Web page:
How can we fathom that exploitation of and violence toward women, including minors, can exist in parallel with humanitarian aid? This aid is deployed with major logistical assistance from organizations that—theoretically—hold universal human rights values at their core. Entities such as Oxfam and the UNHCR develop processes for reflecting on the ethics of intervention, the results of which are published year after year in guides and detailed reports Rowlands, For instance, Oxfam has published 1, documents on the question of gender, on issues of governance and citizenship, on human rights, and on inequalities.
This plethora of publications helps to reinforce the impression of both the general public and accreditation bodies that these organizations are in complete control of the ethical process involved in their interactions with vulnerable populations. One can assume that such trust tends to reduce the level of vigilance that might otherwise make it possible to detect certain abusive and exploitative behaviours more quickly and effectively.
Mechanisms for detecting and controlling sexual exploitation can be effective only with the full cooperation of international NGOs, which are mandated by privileged populations to provide aid to vulnerable ones. The former are responsible for ensuring that this mandate is respected on behalf of the latter. Therefore, they must receive the necessary information, and the external oversight mechanisms must function properly, so that results of internal inquiries are not quashed, as they were by Oxfam in Haiti.
It is important for the media to ensure that NGOs are held responsible for their actions in their different missions in the field, within the legislative frameworks that vary from country to country. In the early s, when the United States invaded Iraq, there was strong criticism of the practice of embedding journalists: because they were travelling with American troops, they were able to see only one aspect of the conflict and were totally dependent on the military for all aspects of daily life transportation, provision of food and lodging, access to communications technologies.
This proximity and dependence raised the fear that a sense of complicity would develop between soldiers and journalists and that the latter would be less rigorous in their reporting of the actions of the former. Similar questions should be asked about the relations between the media and international NGOs. In contexts in which the rape of women is used as a weapon of war to terrorize and control populations, arriving in refugee camps should mean, for persecuted populations and for women in particular, the end of exploitation and the beginning of a return to a situation in which their physical and mental integrity is no longer threatened.
The presence of humanitarian aid organizations in areas that have become lawless zones sometimes offers local populations their only hope for improving their living conditions, or even for survival. It is clear that this state of affairs places humanitarian workers in a position of power over disadvantaged populations. Abuses of power are so frequent that simply sanctioning the offending humanitarian workers is obviously not enough.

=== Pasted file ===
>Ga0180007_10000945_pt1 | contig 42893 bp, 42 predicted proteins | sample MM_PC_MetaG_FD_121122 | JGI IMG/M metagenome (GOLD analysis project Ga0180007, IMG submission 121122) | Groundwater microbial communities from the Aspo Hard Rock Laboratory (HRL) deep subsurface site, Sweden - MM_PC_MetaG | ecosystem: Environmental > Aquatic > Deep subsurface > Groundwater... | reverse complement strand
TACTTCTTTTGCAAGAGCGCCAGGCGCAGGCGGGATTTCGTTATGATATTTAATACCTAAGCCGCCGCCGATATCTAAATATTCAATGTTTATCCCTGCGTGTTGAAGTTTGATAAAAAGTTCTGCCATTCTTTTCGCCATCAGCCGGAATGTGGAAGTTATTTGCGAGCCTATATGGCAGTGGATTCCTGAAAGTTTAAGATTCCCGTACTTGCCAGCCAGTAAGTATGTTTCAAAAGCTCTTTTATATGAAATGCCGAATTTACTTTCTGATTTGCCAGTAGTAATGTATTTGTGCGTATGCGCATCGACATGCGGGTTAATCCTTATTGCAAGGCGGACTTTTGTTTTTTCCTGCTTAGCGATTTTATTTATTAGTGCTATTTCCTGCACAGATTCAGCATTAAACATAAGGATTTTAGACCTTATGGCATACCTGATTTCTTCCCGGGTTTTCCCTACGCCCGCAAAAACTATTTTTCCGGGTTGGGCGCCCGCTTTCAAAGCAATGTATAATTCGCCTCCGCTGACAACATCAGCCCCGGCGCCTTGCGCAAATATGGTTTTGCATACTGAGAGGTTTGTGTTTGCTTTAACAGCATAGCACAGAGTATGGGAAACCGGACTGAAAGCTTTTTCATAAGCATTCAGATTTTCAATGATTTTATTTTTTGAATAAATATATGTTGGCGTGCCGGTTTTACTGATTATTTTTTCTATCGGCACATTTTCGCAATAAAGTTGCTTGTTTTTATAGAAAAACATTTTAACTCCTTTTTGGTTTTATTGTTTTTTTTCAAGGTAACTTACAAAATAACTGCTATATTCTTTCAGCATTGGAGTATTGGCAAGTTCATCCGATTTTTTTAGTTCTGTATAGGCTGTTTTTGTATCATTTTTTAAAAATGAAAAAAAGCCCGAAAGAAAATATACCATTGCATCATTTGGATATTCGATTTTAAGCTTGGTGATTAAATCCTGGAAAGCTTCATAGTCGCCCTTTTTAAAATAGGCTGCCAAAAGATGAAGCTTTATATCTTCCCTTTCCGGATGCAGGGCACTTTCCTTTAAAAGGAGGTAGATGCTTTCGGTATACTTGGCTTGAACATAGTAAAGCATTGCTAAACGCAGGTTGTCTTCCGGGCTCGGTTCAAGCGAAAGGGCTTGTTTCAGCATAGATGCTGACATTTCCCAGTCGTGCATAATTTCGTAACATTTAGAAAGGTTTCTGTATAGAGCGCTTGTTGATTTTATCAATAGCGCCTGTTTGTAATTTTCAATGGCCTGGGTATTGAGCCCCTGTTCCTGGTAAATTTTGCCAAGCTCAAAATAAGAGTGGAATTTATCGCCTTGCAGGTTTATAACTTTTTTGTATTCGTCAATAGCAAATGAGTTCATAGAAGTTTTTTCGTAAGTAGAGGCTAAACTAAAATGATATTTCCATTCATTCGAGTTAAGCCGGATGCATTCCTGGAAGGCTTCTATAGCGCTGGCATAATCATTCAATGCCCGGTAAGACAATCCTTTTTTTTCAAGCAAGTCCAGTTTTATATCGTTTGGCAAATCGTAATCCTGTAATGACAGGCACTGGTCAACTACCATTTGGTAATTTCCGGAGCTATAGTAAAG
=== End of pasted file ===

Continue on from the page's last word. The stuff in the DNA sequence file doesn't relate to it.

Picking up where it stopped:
The problem lies upstream, in the governance structures of these NGOs. This will enable international NGOs to consistently apply their values of respect, equity, and equality in their field missions, and to ensure that the trajectory of the aid provided does not lead to more violence. Originally published as Surveiller et punir: naissance de la prison Paris: Gallimard, Khan, Mishal S. Meyer, Christoph O. Rowlands, Jo. In his films and video installations, he explores the roles of certain sites and spatial objects as mediators in the representation and comprehension of geopolitical events.
He envisages objects in the urban landscape as social, historical, and political indices. In his recent projects, he challenges the means used to observe and report on violent and traumatic events. Licha holds a doctorate in visual cultures from the Centre for Research Architecture at Goldsmiths, University of London. Other reports and studies on the subject were consulted, but few were as exhaustive, as frankly written or as resolutely feminist as Study on The United Nations Security Council convened a committee of experts to assess the related resolutions 15 years after the application of resolution The acknowledgement of failure is scathing and the recommendations, numerous.
By summarizing this study, I will attempt to retrace the steps of the resolutions that aimed to involve women in decisions regarding peace and conflict resolution, as well as in the fight against the rape of women and girls as a war weapon. While I agree with many of the observations and recommendations made by this important study and analysis commissioned by the Security Council, I would argue that it is the paradigm used by the United Nations in developing and implementing the resolutions that is flawed at its very root and will fail to foster the involvement of women in decision-making processes, the protection of women and girls against individual and collective rape, and conflict prevention.